When the pretty obvious Pokémon knockoff of Digimon first came out, it wasn’t a game per se. In 1997 Digimon made their first appearance in the form of little Tamagotchi toys because those were hot at the time and fun until they pooped all over the screen and died every time you reset. But after the Pokémon anime debuted in 1998, Digimon got their own screen time a year later and that’s when it gained massive followings. Digimon offered more monsters than Pokémon that could talk and there were actual villainous creatures. It was fun to watch the differences between both cartoons each Saturday morning.
The games were a different story. While entertaining enough to grab my young attention and look for all the monsters I’d seen on the show, some of the games were way too difficult to grasp. Digimon World, released here in 2000, was an open world exploration style of game. You play as a human summoned to the Digital World by Jijimon, who chooses you to partner up with a Digimon so the two of you can save the world from feral, infected Digimon. It took many elements from the old Tamagotchi formula. Your pal needs to be well-rested, fed, entertained and potty trained…or it’ll just go anywhere it wants. It’s annoying having to monitor your Digimon, which becomes more of a pet than partner, and the battling mechanics are time-consuming. I think I only got my Digimon to reach Champion once, but it died shortly after.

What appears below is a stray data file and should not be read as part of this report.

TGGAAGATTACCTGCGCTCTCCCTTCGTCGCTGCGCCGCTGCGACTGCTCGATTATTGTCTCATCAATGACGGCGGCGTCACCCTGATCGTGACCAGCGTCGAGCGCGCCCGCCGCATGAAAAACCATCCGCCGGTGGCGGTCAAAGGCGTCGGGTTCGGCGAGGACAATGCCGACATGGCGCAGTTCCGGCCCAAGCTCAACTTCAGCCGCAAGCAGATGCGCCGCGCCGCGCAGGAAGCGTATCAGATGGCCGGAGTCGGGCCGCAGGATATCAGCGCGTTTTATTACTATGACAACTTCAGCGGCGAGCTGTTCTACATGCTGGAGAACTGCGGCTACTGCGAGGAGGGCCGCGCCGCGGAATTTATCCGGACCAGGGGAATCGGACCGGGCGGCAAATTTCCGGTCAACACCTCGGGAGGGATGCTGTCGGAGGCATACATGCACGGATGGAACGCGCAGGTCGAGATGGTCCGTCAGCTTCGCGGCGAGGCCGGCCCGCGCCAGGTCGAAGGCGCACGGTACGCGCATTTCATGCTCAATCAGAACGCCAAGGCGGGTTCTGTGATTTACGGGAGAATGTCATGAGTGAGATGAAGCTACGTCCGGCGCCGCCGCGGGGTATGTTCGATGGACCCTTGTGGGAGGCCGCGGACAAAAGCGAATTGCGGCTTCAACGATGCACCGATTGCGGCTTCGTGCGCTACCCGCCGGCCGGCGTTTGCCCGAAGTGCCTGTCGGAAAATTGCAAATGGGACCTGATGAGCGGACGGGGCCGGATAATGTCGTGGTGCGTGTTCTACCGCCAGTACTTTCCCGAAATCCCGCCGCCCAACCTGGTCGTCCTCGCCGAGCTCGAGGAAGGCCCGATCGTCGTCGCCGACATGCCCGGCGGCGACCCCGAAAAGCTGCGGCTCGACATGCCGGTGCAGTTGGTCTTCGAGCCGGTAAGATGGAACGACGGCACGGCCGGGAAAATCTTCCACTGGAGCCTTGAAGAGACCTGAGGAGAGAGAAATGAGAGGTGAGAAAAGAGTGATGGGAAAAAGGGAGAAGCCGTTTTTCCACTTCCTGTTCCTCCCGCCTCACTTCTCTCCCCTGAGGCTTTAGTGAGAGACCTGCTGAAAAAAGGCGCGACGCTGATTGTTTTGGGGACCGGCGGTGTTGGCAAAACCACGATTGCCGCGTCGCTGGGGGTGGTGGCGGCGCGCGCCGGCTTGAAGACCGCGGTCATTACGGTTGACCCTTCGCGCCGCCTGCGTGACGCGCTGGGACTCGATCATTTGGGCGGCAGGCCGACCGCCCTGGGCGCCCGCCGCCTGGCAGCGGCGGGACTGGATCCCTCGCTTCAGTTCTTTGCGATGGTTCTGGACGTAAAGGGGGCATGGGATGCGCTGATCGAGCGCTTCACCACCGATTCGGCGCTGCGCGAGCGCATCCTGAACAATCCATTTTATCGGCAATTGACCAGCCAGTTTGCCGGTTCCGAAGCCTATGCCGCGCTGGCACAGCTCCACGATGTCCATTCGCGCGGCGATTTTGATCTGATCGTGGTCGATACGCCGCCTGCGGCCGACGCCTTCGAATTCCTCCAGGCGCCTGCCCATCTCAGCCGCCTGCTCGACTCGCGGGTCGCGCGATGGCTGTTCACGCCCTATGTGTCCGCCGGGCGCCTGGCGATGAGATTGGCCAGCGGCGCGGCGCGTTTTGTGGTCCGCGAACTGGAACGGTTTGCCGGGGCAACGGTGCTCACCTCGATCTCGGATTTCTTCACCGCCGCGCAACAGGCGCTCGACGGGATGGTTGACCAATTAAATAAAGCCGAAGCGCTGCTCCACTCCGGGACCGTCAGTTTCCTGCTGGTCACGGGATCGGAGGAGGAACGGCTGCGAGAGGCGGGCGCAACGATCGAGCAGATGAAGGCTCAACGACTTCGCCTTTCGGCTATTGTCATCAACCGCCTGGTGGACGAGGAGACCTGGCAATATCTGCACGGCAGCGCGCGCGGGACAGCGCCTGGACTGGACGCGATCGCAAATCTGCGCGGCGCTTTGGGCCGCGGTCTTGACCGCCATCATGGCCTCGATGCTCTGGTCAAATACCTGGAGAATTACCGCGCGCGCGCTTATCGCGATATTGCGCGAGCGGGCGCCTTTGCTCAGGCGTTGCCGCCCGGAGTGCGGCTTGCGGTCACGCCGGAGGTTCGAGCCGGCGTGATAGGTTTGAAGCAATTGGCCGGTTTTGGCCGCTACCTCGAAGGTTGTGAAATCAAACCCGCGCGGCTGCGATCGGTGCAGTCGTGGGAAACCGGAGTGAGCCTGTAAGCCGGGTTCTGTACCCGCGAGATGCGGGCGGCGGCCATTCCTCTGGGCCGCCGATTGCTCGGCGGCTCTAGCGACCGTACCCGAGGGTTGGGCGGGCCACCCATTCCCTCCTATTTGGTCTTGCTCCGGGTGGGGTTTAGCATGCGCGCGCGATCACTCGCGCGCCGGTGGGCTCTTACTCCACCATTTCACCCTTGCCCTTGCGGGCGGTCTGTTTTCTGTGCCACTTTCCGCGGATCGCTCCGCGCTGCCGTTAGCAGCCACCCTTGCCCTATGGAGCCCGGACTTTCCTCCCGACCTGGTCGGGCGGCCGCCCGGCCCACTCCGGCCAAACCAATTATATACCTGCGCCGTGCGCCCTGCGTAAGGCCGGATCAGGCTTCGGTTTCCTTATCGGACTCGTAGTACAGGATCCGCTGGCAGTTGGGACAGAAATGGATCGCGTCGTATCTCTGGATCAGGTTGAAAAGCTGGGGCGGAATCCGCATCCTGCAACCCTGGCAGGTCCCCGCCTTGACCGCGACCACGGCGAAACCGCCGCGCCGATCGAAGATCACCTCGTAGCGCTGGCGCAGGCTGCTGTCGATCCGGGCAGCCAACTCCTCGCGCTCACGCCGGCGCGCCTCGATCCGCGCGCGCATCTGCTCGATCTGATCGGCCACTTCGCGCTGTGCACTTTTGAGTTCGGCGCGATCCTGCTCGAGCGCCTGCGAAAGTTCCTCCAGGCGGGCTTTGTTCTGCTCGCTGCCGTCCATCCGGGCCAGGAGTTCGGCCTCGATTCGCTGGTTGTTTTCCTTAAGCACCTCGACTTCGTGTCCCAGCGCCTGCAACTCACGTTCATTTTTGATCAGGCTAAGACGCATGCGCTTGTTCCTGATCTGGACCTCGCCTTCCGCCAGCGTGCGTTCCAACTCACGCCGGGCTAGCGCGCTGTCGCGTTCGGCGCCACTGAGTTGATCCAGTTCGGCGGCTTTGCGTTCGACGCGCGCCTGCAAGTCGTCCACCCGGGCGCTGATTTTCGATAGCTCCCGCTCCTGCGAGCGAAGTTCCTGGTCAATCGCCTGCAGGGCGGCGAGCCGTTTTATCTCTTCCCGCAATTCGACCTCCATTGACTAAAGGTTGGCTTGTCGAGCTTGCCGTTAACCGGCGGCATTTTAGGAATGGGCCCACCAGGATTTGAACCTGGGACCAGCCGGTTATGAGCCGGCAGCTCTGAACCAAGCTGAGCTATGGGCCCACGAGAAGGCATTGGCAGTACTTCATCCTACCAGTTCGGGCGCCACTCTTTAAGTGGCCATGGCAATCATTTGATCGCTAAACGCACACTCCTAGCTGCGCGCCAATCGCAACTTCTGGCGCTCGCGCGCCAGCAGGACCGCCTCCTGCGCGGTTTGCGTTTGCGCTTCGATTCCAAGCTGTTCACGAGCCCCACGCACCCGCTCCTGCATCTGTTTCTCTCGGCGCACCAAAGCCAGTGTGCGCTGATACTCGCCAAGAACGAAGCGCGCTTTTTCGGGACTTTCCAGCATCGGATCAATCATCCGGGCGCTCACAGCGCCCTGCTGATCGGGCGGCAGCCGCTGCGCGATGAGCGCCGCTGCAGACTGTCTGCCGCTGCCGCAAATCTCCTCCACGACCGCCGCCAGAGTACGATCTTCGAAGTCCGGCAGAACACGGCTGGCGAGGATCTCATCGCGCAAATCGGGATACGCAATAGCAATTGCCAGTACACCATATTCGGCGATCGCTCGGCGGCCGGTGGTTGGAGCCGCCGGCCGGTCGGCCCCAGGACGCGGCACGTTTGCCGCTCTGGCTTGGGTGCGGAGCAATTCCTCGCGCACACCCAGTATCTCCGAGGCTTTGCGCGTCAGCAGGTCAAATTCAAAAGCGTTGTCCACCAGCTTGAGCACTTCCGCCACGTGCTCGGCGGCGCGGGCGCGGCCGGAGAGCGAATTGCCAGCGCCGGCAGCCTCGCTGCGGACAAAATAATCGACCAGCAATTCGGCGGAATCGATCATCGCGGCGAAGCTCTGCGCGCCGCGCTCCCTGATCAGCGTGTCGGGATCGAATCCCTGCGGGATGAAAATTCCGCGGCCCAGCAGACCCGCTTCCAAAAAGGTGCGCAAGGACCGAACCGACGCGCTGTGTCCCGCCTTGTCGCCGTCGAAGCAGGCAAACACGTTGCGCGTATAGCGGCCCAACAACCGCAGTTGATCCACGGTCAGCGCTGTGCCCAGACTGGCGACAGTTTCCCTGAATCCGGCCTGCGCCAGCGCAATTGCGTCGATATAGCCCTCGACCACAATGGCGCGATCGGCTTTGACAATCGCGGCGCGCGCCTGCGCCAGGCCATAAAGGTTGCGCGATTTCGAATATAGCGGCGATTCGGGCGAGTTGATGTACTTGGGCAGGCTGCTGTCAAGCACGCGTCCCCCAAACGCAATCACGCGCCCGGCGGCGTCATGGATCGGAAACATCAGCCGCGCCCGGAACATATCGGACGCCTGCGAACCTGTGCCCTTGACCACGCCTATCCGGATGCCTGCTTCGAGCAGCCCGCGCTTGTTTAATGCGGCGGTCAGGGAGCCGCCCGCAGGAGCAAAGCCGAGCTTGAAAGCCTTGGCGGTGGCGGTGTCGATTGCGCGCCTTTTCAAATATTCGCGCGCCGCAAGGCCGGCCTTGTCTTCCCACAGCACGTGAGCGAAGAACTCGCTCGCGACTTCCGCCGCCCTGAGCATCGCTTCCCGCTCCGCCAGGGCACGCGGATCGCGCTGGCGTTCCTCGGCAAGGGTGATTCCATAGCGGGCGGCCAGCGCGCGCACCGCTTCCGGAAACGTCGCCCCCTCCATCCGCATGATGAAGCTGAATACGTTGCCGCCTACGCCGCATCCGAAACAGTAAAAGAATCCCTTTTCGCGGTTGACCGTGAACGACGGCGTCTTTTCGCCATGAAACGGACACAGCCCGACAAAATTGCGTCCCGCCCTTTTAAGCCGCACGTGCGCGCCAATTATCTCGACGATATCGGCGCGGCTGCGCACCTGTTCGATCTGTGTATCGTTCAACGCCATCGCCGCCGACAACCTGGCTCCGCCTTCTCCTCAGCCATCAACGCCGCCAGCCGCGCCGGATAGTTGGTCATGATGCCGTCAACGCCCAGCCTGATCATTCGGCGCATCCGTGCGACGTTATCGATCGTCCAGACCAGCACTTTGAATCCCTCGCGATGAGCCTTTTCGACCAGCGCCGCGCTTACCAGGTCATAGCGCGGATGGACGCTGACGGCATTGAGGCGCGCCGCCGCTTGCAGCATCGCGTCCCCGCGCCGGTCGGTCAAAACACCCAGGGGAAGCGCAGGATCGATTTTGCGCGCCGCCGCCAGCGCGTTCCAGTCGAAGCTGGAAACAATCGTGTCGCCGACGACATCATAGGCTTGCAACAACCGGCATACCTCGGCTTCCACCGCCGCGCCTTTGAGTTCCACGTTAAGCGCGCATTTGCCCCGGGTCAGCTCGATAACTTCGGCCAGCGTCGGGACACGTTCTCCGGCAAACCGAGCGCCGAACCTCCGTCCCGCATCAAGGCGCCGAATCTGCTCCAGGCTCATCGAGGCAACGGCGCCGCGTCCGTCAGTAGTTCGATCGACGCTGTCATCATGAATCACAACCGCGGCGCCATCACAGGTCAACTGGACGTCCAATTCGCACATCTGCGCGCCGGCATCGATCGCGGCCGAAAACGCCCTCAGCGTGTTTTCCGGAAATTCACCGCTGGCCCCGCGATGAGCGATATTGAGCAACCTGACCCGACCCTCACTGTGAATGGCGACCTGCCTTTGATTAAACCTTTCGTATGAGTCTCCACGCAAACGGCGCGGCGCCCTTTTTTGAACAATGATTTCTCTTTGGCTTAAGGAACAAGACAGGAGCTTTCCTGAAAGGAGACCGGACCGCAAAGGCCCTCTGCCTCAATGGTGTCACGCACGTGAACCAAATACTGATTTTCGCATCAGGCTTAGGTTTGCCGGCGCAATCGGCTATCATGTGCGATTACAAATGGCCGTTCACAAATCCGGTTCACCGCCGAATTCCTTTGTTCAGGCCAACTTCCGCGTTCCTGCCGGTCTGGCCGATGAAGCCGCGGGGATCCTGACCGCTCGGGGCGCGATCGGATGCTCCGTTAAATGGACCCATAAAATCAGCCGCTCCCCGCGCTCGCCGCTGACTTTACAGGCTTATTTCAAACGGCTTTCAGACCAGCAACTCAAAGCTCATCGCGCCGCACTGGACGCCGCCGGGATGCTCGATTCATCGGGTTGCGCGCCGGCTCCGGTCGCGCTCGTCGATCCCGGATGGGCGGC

Another game, Digimon World 2, is nothing like the previous one. It’s a dungeon-crawler where you have a team of Digimon to take along on missions to hunt down evil Digimon in various locations. Fighting was cooler and easier, it requires strategy which I as a 12 year old did not have. You maintain a vehicle to let it last longer when exploring. The upside: no more tending to pooping monsters. The downside: making sure your vehicle can withstand a level. Digimon World 2 was difficult to navigate and harder to keep up with the strength of the enemies. There’s a serious amount of level grinding that goes into these games.